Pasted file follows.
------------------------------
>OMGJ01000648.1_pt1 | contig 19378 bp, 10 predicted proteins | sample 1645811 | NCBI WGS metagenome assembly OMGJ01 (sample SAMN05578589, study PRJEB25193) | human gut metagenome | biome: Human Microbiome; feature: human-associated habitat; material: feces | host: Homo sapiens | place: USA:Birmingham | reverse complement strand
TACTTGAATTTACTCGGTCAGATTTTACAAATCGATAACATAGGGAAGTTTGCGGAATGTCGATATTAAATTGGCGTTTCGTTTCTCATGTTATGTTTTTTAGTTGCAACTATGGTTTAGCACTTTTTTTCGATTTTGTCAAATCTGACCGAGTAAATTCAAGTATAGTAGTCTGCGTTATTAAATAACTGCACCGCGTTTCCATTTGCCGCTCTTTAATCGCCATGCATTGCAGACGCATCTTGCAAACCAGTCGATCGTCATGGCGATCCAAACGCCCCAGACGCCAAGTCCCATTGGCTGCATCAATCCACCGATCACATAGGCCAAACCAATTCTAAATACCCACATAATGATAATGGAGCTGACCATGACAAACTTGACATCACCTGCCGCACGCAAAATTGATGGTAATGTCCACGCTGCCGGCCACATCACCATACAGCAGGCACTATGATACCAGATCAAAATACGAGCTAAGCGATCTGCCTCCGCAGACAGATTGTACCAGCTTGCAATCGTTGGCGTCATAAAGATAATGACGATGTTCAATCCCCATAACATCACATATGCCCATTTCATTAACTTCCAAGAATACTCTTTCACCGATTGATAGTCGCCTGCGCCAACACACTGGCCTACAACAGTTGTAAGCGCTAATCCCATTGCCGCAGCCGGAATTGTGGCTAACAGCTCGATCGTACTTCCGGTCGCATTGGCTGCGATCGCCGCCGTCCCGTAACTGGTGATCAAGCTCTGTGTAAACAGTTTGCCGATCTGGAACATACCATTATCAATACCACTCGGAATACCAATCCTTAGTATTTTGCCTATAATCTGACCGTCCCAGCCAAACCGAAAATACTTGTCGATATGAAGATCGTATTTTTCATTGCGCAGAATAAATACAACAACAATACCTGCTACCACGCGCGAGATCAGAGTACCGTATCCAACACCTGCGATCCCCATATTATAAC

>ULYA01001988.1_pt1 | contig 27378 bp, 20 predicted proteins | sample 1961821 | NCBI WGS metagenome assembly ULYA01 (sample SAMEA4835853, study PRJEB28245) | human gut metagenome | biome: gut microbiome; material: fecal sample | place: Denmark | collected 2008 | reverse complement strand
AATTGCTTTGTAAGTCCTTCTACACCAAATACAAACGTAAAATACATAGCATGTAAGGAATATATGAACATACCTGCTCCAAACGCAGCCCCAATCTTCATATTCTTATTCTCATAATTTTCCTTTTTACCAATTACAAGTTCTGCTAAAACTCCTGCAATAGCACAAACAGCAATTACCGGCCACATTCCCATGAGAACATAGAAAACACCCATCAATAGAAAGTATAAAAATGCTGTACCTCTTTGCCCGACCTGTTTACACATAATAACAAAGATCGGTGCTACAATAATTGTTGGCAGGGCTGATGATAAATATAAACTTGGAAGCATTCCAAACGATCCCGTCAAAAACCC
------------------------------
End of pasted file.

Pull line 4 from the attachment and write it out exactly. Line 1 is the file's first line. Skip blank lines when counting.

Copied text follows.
AATTGCTTTGTAAGTCCTTCTACACCAAATACAAACGTAAAATACATAGCATGTAAGGAATATATGAACATACCTGCTCCAAACGCAGCCCCAATCTTCATATTCTTATTCTCATAATTTTCCTTTTTACCAATTACAAGTTCTGCTAAAACTCCTGCAATAGCACAAACAGCAATTACCGGCCACATTCCCATGAGAACATAGAAAACACCCATCAATAGAAAGTATAAAAATGCTGTACCTCTTTGCCCGACCTGTTTACACATAATAACAAAGATCGGTGCTACAATAATTGTTGGCAGGGCTGATGATAAATATAAACTTGGAAGCATTCCAAACGATCCCGTCAAAAACCC